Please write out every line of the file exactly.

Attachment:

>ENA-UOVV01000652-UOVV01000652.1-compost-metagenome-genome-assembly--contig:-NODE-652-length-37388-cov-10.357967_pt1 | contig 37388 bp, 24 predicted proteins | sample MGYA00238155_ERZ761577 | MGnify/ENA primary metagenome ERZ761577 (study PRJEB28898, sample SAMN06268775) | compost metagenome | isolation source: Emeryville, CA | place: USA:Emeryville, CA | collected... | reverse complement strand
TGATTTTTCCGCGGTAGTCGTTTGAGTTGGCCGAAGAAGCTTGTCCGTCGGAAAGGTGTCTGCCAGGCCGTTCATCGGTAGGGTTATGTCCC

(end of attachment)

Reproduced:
>ENA-UOVV01000652-UOVV01000652.1-compost-metagenome-genome-assembly--contig:-NODE-652-length-37388-cov-10.357967_pt1 | contig 37388 bp, 24 predicted proteins | sample MGYA00238155_ERZ761577 | MGnify/ENA primary metagenome ERZ761577 (study PRJEB28898, sample SAMN06268775) | compost metagenome | isolation source: Emeryville, CA | place: USA:Emeryville, CA | collected... | reverse complement strand
TGATTTTTCCGCGGTAGTCGTTTGAGTTGGCCGAAGAAGCTTGTCCGTCGGAAAGGTGTCTGCCAGGCCGTTCATCGGTAGGGTTATGTCCC